As a songwriter, producer, and mixing engineer, Alex Nackman has written music and placed songs with artists from Sony, Warner, Nettwerk, & Kobalt among others, as well as shows on HBO, NBC, CBS Sports, AMC, Tour De France, Bravo, Showtime, Hyundai, Coca-Cola, Cadillac/GMC, and the BBC, among others. Alex is also a BMG-signed writer himself.
With six albums, hundreds of tour dates, and dozens of songs placed throughout television and film, Alex Nackman has found a way to see through the fog and have others see him, as he has run the proverbial "career-gamut" as a musician, producer, composer, and artist.
He has had the privilege of opening for Norah Jones, The Roots, Zac Brown Band, and Buddy Guy to name a few. He has headlined venerable rooms such as The Troubadour in Los Angeles, ShowBox SoDo in Seattle, Cafe Du Nord in San Francisco, and The Borderline in London, among others.
As a writer and composer, Nackman has written music and placed songs with HBO, NBC, CBS Sports, AMC, Pokemon, Bravo, Showtime, Hyundai, Coca-Cola, Cadillac, and the BBC, among others.
After the unexpected death of his drummer and close friend, Chris Williams (also from the Pat McGee Band), which occurred in 2006, Alex began taking less time on the road and more time in his Brooklyn recording studio, preferring to write, experiment, and master the studio environment. Nackman has worked with indie and major artists from Sony, Universal, BMG, Nettwerk/Kobalt, and Warner on production and album projects ranging from pop to alternative to rock to folk to Hollywood scores and more--- a writer/producer with a full spectrum of creative input with an expansive musical palette.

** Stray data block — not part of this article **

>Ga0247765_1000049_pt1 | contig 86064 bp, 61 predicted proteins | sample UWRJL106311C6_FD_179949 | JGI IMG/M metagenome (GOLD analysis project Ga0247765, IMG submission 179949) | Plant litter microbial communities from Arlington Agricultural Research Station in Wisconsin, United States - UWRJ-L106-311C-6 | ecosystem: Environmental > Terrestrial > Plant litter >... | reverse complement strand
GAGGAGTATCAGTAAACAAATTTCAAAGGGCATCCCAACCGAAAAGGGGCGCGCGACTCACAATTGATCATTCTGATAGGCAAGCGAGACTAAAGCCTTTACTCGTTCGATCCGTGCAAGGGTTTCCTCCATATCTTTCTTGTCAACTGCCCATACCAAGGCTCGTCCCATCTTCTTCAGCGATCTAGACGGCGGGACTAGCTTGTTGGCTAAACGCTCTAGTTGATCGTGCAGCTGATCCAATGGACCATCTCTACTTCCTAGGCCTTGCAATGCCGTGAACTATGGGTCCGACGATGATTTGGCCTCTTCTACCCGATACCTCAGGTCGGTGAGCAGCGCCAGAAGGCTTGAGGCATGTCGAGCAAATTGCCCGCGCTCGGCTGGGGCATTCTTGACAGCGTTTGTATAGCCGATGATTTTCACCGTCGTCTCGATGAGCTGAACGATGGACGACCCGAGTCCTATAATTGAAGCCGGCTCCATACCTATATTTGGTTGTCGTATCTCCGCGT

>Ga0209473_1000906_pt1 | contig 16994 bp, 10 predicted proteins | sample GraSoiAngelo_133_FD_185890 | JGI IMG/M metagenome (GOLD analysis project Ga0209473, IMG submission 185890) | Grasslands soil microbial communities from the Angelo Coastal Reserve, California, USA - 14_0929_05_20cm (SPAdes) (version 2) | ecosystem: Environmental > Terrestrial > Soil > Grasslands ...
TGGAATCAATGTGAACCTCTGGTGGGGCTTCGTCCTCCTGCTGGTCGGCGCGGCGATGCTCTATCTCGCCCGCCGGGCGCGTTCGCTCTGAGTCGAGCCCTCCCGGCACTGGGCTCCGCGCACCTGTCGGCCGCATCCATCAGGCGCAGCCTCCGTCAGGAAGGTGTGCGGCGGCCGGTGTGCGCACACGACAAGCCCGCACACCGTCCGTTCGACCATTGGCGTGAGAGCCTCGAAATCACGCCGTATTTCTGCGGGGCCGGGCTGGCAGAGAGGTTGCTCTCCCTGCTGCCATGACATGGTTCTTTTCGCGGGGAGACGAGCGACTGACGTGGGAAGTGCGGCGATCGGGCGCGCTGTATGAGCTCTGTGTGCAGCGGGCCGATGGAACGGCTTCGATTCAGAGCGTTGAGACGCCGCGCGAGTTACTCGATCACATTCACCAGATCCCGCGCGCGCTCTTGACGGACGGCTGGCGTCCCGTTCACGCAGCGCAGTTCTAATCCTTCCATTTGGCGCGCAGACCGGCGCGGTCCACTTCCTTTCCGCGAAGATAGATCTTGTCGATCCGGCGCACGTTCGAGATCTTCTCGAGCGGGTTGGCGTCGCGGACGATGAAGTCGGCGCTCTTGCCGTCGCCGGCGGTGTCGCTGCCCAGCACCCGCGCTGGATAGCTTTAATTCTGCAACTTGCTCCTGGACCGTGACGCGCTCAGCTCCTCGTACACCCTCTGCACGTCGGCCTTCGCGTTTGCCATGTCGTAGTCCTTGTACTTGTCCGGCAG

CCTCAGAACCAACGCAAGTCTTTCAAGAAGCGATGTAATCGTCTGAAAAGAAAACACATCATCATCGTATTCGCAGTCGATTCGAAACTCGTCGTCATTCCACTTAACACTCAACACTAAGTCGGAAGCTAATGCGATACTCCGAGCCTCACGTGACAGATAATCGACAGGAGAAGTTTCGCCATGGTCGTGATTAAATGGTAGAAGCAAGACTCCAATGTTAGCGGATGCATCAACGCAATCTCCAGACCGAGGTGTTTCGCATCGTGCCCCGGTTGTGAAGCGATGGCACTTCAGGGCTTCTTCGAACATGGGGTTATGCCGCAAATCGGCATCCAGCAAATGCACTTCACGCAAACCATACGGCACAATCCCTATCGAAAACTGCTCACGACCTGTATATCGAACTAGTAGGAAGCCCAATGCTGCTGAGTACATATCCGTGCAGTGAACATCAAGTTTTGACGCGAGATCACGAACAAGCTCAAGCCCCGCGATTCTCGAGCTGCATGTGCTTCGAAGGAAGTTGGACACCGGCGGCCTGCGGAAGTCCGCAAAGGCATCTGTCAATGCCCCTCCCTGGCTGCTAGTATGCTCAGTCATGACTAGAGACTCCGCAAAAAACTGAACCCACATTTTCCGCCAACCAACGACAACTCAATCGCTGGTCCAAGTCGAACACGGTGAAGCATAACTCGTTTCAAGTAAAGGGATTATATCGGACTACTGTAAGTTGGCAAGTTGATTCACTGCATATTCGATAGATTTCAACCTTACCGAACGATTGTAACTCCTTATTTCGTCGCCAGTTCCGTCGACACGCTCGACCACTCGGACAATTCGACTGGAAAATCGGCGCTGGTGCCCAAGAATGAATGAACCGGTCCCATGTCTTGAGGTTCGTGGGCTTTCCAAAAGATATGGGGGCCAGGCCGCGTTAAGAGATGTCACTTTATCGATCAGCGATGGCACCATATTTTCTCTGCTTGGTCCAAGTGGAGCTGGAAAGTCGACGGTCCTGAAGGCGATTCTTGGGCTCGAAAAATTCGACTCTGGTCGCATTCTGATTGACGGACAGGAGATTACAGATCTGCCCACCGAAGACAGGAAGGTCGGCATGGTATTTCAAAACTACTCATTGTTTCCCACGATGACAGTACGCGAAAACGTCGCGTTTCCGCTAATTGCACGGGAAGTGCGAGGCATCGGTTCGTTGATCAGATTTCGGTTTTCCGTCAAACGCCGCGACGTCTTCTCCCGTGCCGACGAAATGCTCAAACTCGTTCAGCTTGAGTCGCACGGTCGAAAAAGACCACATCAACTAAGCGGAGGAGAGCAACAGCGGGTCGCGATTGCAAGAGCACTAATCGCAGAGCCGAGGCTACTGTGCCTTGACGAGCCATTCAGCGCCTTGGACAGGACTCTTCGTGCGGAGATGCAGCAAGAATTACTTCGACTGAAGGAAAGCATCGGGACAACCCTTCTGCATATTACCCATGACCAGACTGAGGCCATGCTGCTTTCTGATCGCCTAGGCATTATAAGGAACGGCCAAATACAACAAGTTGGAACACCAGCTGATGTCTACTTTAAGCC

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8 ReviewsEndorse Alex Nackman
I have worked with Alex on songwriting projects for music library submission in the TV and Film space as well as seen him perform live in NYC. Always a pleasure to be around. I had the opportunity to visit his studio in the past and he is a very reliable producer and can work at a great pace. He is great at communicating ideas and very easy to collaborate with.
I’ve worked with Alex on several projects throughout the years, including my latest release ‘Songs From A Cliffside’ Alex is an immensely talented singer, guitar player, songwriter and producer/engineer - he really can do it all and do it at an extremely high level. He’s skilled at bringing out the best in whomever is he working with. I would highly recommend working with him.
I've known Alex for around 25 years and can say for certain that he's an all-around great musician, producer, and songwriter with a strong ear for hooks. This past summer, I worked with Alex when he engineered an EP I produced for another band. Top-notch engineer and super easy to work with, everyone loved working with him. Can't recommend Mr. Nackman enough!
Alex is a great singer, producer, and musician. Most importantly, he’s quick at communicating and has a quick turnaround. He’s helped me with last minute publishing submissions and came through quickly when a lot of others wouldn’t.
Alex has been a great writer and producer for a long time. I originally met him at BMG in New York in 2010. He's worked on many tracks for my band as well as some co-writes w. me personally. He has valuable studio experience and strong sense of what works. His studio in Brooklyn is also gorgeous.
I have known and worked with Alex for years and completely recommend him to anybody who is looking for a quality product in the form of help with songwriting, mixing, or any type of studio production.
It’s rare to find somebody who’s both detailed in what they do and at the same time brings a relaxed and fun vibe, and Alex is that person.
Consummate professional with a great ear and solid instincts for tasteful production. Alex mixed an EP for me in 2019 and I couldn’t have been more pleased.
You won’t be disappointed . Alex is just great all around !
Interview with Alex Nackman
Q: What advice do you have for a customer looking to hire a provider like you?
A: Be open, be kind, be professional.